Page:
Tag Archives: Quotes

Marginalia, no.353

There are two hotels in Djang: the Hotel Windsor and, across the street, the Hotel Anti-Windsor.

~ Bruce Chatwin, The Songlines

The choice in this case is less clear than the choice my wife and I conceived on seeing one day that the retail space next to Super Donut was vacant. How could we fail to succeed, we thought, if we rented the spot and opened Super Duper Donut right next door? Who would settle for a merely super donut when he could have a super duper donut instead?

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Marginalia, no.352

When men are free to do as they please, they usually imitate each other.

~ Eric Hoffer, The Passionate State of Mind

Should we find this dismaying? Our habits of imitation may be explained on the one hand by the uniformity of human desires and, on the other, by the diversity of human interests. Nature in each of us wants the same things. Food, shelter, sex, influence, books; the catalog isn’t long. And no matter how far afield our curiosity moves us (even so far as the gut flora of dust mites), we can be sure that someone else has already cut a path. We inevitably find company, even when we don’t want it.

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Marginalia, no.351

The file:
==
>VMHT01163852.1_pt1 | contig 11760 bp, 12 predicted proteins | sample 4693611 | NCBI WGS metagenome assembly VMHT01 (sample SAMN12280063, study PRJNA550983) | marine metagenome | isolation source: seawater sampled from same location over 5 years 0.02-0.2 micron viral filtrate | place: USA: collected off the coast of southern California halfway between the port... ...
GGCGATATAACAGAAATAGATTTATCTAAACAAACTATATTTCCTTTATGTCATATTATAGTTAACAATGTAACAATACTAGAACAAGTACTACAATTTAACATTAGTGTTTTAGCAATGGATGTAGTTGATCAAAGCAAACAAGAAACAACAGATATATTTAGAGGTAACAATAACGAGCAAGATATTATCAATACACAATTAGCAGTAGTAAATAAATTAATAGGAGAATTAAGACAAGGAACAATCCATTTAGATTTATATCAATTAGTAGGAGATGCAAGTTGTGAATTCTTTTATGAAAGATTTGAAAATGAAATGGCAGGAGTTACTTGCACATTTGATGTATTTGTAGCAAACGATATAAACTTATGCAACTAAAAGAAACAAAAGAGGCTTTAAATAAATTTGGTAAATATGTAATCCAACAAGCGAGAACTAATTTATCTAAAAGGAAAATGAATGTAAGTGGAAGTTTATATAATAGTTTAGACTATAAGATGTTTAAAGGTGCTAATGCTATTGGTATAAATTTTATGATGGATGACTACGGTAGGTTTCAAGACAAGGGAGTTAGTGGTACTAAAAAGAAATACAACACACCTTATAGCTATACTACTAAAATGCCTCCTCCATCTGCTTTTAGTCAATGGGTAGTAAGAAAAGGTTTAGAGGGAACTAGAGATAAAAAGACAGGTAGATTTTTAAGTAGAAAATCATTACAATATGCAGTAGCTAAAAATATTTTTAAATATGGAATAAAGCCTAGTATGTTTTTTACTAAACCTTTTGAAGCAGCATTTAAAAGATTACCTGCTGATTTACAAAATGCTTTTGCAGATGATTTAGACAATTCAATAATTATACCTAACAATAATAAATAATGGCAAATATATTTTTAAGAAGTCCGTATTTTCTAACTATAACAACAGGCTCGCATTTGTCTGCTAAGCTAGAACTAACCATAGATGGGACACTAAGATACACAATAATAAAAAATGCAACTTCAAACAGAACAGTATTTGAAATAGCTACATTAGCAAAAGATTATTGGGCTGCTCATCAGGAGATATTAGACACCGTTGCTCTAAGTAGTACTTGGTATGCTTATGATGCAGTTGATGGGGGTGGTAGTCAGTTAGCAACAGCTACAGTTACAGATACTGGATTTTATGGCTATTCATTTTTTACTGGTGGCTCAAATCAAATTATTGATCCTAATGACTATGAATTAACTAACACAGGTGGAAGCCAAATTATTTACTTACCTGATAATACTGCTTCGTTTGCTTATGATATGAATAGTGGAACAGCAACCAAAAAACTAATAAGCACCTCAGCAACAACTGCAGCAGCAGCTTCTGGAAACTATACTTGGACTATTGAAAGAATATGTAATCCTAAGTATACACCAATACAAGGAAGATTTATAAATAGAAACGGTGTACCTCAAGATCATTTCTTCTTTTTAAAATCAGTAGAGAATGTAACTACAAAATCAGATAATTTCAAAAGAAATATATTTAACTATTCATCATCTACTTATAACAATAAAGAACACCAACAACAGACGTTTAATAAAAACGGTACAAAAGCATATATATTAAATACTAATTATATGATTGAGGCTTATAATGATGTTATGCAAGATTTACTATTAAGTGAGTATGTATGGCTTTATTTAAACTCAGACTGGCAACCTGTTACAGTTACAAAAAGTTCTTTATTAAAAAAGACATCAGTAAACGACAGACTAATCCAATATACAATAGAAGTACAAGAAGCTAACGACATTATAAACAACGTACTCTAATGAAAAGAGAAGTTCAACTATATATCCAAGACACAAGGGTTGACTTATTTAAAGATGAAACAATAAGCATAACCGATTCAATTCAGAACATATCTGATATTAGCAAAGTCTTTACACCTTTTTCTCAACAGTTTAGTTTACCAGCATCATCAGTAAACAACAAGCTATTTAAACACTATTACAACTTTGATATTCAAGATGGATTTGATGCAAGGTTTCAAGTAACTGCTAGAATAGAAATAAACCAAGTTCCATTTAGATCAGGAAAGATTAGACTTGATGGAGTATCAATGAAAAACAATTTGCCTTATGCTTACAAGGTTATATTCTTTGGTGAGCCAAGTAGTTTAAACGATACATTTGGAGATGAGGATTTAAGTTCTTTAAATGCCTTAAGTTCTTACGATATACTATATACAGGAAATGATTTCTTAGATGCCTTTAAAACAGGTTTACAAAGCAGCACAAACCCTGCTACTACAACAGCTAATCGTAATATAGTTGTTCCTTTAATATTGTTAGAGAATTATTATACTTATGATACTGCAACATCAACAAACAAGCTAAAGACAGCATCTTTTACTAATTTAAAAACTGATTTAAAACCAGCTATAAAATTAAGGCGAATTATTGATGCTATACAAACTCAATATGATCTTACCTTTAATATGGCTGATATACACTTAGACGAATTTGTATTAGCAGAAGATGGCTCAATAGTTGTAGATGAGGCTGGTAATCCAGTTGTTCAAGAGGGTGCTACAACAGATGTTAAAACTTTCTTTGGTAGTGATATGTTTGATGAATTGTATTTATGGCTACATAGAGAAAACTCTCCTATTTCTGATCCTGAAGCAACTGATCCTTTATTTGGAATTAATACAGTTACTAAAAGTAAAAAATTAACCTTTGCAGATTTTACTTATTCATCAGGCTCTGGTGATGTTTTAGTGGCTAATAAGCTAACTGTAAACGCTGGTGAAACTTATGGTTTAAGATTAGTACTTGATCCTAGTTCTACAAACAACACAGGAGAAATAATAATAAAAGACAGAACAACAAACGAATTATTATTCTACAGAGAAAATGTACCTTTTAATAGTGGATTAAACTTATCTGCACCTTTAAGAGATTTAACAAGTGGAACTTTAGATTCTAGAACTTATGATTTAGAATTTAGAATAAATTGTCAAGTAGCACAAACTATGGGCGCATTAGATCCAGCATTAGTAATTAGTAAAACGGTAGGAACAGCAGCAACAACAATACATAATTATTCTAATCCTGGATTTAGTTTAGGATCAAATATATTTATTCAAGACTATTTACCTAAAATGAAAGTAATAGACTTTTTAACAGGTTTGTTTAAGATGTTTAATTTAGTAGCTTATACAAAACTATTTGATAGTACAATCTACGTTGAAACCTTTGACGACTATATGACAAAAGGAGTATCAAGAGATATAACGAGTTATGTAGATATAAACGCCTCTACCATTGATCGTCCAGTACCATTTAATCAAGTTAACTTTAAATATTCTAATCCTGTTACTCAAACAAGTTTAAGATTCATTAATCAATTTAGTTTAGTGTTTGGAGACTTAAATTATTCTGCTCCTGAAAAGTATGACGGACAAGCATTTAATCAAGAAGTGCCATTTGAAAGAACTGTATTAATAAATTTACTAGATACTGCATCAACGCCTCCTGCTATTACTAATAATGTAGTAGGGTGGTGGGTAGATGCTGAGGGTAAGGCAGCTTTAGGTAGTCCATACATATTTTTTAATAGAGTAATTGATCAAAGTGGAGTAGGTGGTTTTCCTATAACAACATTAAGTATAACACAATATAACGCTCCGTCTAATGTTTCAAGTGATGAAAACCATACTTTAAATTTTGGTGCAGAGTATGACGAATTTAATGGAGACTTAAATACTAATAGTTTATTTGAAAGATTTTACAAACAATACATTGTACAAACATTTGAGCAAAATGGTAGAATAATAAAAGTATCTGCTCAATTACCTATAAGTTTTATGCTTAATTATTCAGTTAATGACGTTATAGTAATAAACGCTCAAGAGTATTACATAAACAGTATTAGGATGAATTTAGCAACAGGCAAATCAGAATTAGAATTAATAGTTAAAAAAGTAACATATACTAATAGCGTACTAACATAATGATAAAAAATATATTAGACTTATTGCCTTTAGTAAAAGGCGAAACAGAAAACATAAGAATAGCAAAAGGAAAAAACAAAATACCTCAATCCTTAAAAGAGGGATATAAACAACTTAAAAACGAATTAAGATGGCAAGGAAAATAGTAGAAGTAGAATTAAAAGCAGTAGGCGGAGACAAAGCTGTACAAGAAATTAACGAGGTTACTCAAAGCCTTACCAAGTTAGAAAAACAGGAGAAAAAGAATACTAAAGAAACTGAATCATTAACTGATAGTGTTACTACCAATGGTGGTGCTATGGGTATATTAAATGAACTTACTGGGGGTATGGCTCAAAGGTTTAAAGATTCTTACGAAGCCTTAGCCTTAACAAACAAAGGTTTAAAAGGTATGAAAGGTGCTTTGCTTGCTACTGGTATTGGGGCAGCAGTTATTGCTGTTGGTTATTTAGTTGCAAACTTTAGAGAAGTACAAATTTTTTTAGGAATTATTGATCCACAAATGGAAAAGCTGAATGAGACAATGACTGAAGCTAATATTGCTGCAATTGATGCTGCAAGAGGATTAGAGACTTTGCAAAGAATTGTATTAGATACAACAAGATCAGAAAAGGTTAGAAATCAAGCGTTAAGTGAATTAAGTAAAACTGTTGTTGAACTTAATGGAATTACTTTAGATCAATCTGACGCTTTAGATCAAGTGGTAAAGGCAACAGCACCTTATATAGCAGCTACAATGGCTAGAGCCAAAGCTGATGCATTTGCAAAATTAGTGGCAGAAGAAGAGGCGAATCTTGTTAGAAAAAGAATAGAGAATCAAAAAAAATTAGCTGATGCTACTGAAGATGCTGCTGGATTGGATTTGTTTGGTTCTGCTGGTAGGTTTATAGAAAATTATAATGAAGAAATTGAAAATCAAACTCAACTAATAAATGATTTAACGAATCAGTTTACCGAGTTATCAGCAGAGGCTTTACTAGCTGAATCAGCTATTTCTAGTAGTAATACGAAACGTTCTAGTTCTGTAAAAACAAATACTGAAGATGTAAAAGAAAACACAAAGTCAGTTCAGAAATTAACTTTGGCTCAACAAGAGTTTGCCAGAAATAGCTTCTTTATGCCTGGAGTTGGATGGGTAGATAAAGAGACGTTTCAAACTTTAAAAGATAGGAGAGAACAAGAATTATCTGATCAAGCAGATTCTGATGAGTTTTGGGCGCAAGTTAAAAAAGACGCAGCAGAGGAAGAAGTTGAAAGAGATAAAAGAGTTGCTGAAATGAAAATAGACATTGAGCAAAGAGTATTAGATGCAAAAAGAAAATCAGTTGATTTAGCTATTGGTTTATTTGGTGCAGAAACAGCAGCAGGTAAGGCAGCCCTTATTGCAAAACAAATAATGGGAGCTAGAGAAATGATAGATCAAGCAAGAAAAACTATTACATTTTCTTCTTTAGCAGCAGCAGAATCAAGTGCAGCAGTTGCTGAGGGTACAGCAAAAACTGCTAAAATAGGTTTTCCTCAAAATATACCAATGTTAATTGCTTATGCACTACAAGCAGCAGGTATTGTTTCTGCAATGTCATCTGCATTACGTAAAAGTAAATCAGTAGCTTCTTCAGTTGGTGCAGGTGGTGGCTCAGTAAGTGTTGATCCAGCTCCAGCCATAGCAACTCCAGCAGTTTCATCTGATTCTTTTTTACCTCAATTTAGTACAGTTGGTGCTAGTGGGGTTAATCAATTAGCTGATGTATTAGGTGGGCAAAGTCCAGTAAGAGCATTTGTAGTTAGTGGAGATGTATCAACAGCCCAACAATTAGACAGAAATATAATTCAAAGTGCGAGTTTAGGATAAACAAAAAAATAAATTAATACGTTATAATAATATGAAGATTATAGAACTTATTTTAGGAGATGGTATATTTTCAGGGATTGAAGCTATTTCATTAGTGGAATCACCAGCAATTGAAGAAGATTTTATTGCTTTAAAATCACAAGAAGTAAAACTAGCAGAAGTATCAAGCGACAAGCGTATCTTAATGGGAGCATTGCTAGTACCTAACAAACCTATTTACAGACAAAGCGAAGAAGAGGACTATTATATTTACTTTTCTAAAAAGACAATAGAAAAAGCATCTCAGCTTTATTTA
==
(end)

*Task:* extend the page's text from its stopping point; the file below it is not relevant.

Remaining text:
“I’ve got a couple skulls down in the crypt,” he said, “come and see those. Oh, do come and see the skulls! You are a young man out for a holiday, and you want to enjoy yourself. Come and see the skulls!”

~ Jerome K. Jerome, Three Men in a Boat

My idea of a good time generally does not involve skull viewing, but perhaps that’s only because the opportunity so rarely presents itself. And who wouldn’t, deep down, like a human skull for his work desk, where he can sit alas-Yoricking to his heart’s content rather than slave away at that damned presentation?

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Marginalia, no.350

When very bored recite: ‘It was during the next twenty minutes that there occurred one of those tiny incidents which revolutionize the whole course of our life and alter the face of history. Truly we are the playthings of enormous fates.’

~ Cyril Connolly, The Unquiet Grave

I begin to understand why nothing really remarkable ever happens to me: I haven’t been bored in about twenty-five years.

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Marginalia, no.349

We wot never whom God loveth & whom God hateth.

~ The Travels of Sir John Mandeville

The Internet was supposed to bring people together in a warm fraternal embrace of global dimensions. That’s what they told us back in the mid-’90s. Instead, it’s made it easier to hate, and be hated by, people on the other side of the world whom, in the old days, we never knew existed.

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Marginalia, no.348

That human life must be some kind of mistake is sufficiently proved by the simple observation that man is a compound of needs which are hard to satisfy; that their satisfaction achieves nothing but a painless condition in which he is only given over to boredom; and that boredom is a direct proof that existence is in itself valueless.